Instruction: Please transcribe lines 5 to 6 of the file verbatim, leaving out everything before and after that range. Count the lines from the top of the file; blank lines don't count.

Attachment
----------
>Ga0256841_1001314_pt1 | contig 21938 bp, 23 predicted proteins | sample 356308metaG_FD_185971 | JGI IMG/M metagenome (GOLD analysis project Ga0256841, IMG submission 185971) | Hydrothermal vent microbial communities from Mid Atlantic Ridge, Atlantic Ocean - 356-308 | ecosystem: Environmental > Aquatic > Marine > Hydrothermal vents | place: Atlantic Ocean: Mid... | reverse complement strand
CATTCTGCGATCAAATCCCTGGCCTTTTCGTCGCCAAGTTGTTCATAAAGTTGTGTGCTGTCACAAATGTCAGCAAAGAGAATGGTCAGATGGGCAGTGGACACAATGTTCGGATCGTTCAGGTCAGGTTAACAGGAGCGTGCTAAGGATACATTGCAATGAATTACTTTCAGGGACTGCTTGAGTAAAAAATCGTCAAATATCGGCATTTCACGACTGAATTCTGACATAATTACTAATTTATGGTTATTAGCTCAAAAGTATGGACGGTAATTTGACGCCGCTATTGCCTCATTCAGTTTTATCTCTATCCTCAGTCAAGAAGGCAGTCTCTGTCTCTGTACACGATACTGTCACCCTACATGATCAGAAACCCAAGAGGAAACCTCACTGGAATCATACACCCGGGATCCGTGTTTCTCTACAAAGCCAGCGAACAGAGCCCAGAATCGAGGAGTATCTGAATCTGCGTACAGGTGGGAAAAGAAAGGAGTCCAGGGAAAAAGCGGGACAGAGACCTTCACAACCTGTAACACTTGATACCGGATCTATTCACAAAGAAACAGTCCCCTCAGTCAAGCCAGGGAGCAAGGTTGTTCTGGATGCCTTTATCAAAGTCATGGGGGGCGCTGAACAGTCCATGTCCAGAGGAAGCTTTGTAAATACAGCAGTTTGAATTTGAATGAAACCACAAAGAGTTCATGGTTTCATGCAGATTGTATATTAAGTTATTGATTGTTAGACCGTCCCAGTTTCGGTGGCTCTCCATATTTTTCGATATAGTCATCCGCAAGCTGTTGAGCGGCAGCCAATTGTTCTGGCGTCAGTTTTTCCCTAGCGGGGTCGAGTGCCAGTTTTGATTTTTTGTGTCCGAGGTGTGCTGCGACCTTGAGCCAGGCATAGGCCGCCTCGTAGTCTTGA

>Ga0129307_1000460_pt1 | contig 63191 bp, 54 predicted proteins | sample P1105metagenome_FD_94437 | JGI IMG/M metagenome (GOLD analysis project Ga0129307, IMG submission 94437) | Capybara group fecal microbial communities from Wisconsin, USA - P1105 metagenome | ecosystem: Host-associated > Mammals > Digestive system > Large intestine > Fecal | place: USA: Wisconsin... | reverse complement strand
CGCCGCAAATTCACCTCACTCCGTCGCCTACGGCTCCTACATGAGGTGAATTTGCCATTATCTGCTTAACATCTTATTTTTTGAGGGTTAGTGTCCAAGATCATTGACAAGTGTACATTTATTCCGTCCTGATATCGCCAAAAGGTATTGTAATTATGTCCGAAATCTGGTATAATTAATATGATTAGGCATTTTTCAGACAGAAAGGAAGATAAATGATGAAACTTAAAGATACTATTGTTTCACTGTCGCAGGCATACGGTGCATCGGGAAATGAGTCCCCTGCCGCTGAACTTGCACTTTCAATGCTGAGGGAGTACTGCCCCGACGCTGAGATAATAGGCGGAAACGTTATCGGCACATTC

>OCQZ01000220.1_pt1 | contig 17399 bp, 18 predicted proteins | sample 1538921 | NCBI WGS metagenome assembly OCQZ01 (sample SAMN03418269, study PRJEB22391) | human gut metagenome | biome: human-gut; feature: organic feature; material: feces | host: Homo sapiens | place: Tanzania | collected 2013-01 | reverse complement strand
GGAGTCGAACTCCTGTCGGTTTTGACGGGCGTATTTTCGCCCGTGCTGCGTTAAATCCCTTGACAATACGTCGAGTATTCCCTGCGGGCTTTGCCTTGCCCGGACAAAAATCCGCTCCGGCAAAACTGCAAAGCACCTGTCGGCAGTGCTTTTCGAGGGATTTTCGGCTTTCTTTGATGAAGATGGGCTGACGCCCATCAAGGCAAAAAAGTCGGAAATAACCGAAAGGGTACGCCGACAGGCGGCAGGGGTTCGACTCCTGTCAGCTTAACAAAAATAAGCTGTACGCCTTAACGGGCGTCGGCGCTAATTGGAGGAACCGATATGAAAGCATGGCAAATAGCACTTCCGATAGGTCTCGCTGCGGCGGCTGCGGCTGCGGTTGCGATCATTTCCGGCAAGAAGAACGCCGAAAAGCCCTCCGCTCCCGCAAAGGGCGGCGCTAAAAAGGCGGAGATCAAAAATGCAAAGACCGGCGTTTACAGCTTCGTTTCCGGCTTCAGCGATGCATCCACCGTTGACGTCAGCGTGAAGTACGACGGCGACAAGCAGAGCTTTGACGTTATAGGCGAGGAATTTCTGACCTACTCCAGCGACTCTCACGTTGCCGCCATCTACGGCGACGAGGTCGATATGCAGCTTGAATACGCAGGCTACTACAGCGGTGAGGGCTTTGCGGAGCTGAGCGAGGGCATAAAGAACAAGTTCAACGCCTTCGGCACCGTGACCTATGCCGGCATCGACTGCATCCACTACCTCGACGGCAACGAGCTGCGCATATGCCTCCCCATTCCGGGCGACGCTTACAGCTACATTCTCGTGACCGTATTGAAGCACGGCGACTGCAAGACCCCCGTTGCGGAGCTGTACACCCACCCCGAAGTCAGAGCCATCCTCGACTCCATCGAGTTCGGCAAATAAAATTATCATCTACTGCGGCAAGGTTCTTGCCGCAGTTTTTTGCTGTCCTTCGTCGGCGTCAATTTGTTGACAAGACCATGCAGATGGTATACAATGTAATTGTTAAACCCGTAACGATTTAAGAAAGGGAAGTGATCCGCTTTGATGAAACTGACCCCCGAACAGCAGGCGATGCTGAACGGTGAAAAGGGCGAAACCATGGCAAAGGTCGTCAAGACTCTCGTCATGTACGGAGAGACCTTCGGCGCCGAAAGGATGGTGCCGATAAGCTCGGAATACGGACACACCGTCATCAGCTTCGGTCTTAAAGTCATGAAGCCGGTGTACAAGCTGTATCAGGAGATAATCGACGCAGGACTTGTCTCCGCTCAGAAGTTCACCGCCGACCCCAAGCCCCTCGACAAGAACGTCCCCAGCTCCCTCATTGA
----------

>OCQZ01000220.1_pt1 | contig 17399 bp, 18 predicted proteins | sample 1538921 | NCBI WGS metagenome assembly OCQZ01 (sample SAMN03418269, study PRJEB22391) | human gut metagenome | biome: human-gut; feature: organic feature; material: feces | host: Homo sapiens | place: Tanzania | collected 2013-01 | reverse complement strand
GGAGTCGAACTCCTGTCGGTTTTGACGGGCGTATTTTCGCCCGTGCTGCGTTAAATCCCTTGACAATACGTCGAGTATTCCCTGCGGGCTTTGCCTTGCCCGGACAAAAATCCGCTCCGGCAAAACTGCAAAGCACCTGTCGGCAGTGCTTTTCGAGGGATTTTCGGCTTTCTTTGATGAAGATGGGCTGACGCCCATCAAGGCAAAAAAGTCGGAAATAACCGAAAGGGTACGCCGACAGGCGGCAGGGGTTCGACTCCTGTCAGCTTAACAAAAATAAGCTGTACGCCTTAACGGGCGTCGGCGCTAATTGGAGGAACCGATATGAAAGCATGGCAAATAGCACTTCCGATAGGTCTCGCTGCGGCGGCTGCGGCTGCGGTTGCGATCATTTCCGGCAAGAAGAACGCCGAAAAGCCCTCCGCTCCCGCAAAGGGCGGCGCTAAAAAGGCGGAGATCAAAAATGCAAAGACCGGCGTTTACAGCTTCGTTTCCGGCTTCAGCGATGCATCCACCGTTGACGTCAGCGTGAAGTACGACGGCGACAAGCAGAGCTTTGACGTTATAGGCGAGGAATTTCTGACCTACTCCAGCGACTCTCACGTTGCCGCCATCTACGGCGACGAGGTCGATATGCAGCTTGAATACGCAGGCTACTACAGCGGTGAGGGCTTTGCGGAGCTGAGCGAGGGCATAAAGAACAAGTTCAACGCCTTCGGCACCGTGACCTATGCCGGCATCGACTGCATCCACTACCTCGACGGCAACGAGCTGCGCATATGCCTCCCCATTCCGGGCGACGCTTACAGCTACATTCTCGTGACCGTATTGAAGCACGGCGACTGCAAGACCCCCGTTGCGGAGCTGTACACCCACCCCGAAGTCAGAGCCATCCTCGACTCCATCGAGTTCGGCAAATAAAATTATCATCTACTGCGGCAAGGTTCTTGCCGCAGTTTTTTGCTGTCCTTCGTCGGCGTCAATTTGTTGACAAGACCATGCAGATGGTATACAATGTAATTGTTAAACCCGTAACGATTTAAGAAAGGGAAGTGATCCGCTTTGATGAAACTGACCCCCGAACAGCAGGCGATGCTGAACGGTGAAAAGGGCGAAACCATGGCAAAGGTCGTCAAGACTCTCGTCATGTACGGAGAGACCTTCGGCGCCGAAAGGATGGTGCCGATAAGCTCGGAATACGGACACACCGTCATCAGCTTCGGTCTTAAAGTCATGAAGCCGGTGTACAAGCTGTATCAGGAGATAATCGACGCAGGACTTGTCTCCGCTCAGAAGTTCACCGCCGACCCCAAGCCCCTCGACAAGAACGTCCCCAGCTCCCTCATTGA